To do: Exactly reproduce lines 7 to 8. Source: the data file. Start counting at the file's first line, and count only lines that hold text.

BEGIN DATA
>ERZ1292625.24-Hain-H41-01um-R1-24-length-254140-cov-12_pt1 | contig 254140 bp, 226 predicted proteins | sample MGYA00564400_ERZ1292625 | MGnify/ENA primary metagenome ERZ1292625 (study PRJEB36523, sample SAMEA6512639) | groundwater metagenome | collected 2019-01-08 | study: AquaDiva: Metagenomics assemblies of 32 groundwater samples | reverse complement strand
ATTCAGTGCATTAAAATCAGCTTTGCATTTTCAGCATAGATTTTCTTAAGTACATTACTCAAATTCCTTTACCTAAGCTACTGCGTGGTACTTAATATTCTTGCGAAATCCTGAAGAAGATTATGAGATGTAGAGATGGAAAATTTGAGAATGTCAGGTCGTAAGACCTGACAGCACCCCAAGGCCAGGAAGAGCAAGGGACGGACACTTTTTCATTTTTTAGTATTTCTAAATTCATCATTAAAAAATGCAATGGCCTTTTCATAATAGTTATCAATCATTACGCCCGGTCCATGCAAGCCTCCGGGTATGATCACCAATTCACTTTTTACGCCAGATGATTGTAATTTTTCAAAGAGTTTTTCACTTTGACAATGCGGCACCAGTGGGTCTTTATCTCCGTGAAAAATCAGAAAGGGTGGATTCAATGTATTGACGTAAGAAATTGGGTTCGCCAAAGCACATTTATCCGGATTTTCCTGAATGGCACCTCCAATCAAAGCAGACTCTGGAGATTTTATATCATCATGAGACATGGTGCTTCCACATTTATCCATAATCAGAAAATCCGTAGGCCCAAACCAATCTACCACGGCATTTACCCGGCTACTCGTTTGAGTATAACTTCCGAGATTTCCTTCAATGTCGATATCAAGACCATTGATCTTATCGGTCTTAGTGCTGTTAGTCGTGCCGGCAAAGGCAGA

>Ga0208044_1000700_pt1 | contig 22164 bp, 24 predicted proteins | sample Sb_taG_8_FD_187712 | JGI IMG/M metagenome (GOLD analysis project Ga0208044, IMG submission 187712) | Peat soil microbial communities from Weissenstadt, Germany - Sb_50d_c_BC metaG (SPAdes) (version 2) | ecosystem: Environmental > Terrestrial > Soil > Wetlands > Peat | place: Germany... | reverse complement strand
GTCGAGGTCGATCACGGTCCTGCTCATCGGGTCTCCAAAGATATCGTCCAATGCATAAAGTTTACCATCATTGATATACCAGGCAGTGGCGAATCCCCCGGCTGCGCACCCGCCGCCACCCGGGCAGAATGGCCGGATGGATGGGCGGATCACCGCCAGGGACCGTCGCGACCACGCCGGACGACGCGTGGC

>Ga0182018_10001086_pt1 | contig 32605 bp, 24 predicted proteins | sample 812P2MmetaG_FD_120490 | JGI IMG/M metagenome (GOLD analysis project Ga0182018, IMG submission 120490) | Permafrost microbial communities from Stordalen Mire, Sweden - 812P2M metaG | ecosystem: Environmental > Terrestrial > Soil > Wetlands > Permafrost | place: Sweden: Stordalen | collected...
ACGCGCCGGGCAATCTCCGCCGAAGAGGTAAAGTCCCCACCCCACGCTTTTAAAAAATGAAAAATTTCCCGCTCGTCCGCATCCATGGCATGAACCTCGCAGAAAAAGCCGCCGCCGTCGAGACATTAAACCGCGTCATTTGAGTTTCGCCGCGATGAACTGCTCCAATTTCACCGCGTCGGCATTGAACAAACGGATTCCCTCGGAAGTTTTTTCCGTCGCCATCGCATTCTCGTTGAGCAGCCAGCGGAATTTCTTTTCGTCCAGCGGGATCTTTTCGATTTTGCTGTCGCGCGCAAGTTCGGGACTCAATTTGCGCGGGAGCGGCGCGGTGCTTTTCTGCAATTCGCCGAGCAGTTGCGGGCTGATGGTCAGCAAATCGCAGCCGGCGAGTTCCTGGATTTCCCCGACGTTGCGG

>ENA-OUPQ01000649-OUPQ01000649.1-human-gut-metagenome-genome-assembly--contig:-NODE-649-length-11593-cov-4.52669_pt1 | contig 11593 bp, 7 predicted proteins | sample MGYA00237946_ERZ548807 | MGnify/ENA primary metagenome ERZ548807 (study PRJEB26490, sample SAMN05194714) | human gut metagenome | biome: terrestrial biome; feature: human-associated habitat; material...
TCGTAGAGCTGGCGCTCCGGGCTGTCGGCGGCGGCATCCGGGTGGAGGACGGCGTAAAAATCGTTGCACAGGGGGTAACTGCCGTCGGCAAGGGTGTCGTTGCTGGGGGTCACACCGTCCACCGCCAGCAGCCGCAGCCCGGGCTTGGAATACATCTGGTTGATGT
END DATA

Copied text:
>ENA-OUPQ01000649-OUPQ01000649.1-human-gut-metagenome-genome-assembly--contig:-NODE-649-length-11593-cov-4.52669_pt1 | contig 11593 bp, 7 predicted proteins | sample MGYA00237946_ERZ548807 | MGnify/ENA primary metagenome ERZ548807 (study PRJEB26490, sample SAMN05194714) | human gut metagenome | biome: terrestrial biome; feature: human-associated habitat; material...
TCGTAGAGCTGGCGCTCCGGGCTGTCGGCGGCGGCATCCGGGTGGAGGACGGCGTAAAAATCGTTGCACAGGGGGTAACTGCCGTCGGCAAGGGTGTCGTTGCTGGGGGTCACACCGTCCACCGCCAGCAGCCGCAGCCCGGGCTTGGAATACATCTGGTTGATGT